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Back up when you're backing out

Wednesday, 26th Sep 2012

It pays to take extra caution when backing up with RAA claims data showing 62 per cent of all reversing accidents involve both parties going backwards.

This is a staggering statistic and can mean a major headache for everyone involved says Tony Phillips, RAA Claims Manager.

"With regards to making a claim it is fairly straight forward if one party is reversing - the reversing party is always at fault.

"It doesn't matter if you reverse into a car that was parked in the wrong spot or 'edge out' into somebody who is speeding in a car park - if you are the only party reversing you are 100 percent liable for the insurance claim.

"When both parties are reversing it is much harder to determine liability and in the absence of reliable witnesses or CCTV footage, insurance companies will generally look at 50:50 liability."

Mr Phillips says the average cost of reversing accidents is around $1400 mainly around bumper bars and side door panels and is highly influenced by the make and model of vehicle.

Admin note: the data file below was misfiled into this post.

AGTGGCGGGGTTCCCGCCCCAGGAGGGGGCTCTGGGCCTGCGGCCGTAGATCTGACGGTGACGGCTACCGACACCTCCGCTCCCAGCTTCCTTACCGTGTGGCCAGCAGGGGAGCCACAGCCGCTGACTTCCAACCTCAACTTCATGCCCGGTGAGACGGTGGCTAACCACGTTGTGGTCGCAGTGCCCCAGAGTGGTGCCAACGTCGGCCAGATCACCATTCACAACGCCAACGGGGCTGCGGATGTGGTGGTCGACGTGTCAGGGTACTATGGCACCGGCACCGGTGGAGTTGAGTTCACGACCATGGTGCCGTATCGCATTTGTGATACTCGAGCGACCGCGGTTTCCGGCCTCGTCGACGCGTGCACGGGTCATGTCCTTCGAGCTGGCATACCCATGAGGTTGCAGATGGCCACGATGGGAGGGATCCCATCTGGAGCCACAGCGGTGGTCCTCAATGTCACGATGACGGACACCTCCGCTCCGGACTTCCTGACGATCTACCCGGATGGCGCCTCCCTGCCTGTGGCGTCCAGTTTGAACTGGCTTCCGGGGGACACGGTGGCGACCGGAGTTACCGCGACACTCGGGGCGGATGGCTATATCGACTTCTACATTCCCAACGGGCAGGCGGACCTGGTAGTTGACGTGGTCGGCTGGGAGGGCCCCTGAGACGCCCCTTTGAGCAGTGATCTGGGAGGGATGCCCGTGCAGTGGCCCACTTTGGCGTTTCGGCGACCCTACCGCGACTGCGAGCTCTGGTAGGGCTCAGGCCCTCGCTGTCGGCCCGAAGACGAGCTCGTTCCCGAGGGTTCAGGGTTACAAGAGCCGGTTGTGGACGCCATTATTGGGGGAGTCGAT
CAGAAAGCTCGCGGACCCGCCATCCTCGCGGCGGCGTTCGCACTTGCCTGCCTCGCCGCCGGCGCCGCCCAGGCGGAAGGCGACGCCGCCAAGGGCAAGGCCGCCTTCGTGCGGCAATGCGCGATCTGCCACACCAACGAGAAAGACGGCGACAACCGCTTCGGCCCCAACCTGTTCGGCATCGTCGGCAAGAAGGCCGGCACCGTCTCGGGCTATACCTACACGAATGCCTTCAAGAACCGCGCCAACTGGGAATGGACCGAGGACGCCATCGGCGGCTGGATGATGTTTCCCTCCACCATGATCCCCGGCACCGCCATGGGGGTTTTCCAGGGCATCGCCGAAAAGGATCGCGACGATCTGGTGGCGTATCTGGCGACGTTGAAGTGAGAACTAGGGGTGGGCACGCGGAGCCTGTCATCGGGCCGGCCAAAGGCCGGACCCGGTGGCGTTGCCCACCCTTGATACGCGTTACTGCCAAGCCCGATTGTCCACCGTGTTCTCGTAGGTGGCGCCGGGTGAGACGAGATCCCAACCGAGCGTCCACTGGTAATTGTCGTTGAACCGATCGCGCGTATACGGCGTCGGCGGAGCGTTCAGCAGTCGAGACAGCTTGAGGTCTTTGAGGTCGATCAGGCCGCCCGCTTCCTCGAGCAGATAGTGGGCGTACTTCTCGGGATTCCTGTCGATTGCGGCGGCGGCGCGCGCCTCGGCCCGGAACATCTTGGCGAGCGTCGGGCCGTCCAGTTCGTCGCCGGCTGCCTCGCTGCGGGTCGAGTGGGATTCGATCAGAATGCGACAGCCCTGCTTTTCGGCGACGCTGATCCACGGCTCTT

"Plastic bumper bars are anywhere between $300-$1,000 and then you have to look at matching paint, fitting and of course the inconvenience. For bumper repairs you're likely to be without your car for a couple of days.

"Most reversing accidents happen in car parks but reversing into parallel parks is tricky and we get a surprising number of incidents where both parties are reversing out of their respective driveways. This is obviously not good for neighbourly relations!"

RAA supports reversing technology to help reduce the likelihood of collisions but cautions that drivers still need to use mirrors, look over their shoulder and carefully consider where and how they are parked before reversing.

"All vehicles have blind spots and the best thing you can do when reversing is take the time to remember that it's a risky manoeuvre and be extra cautious," says Mr Phillips.

RAA's five most common reversing accidents

- Two cars reversing from car parks in shopping centers hitting each other
- One car reversing from a car park into a passing car
- Car reversing from car park and hitting parked car or concrete pillar (undercover parks)
- Car reversing from driveway and hitting passing car
- Cars reversing on public road/property and reverse into object (tree or post fence).

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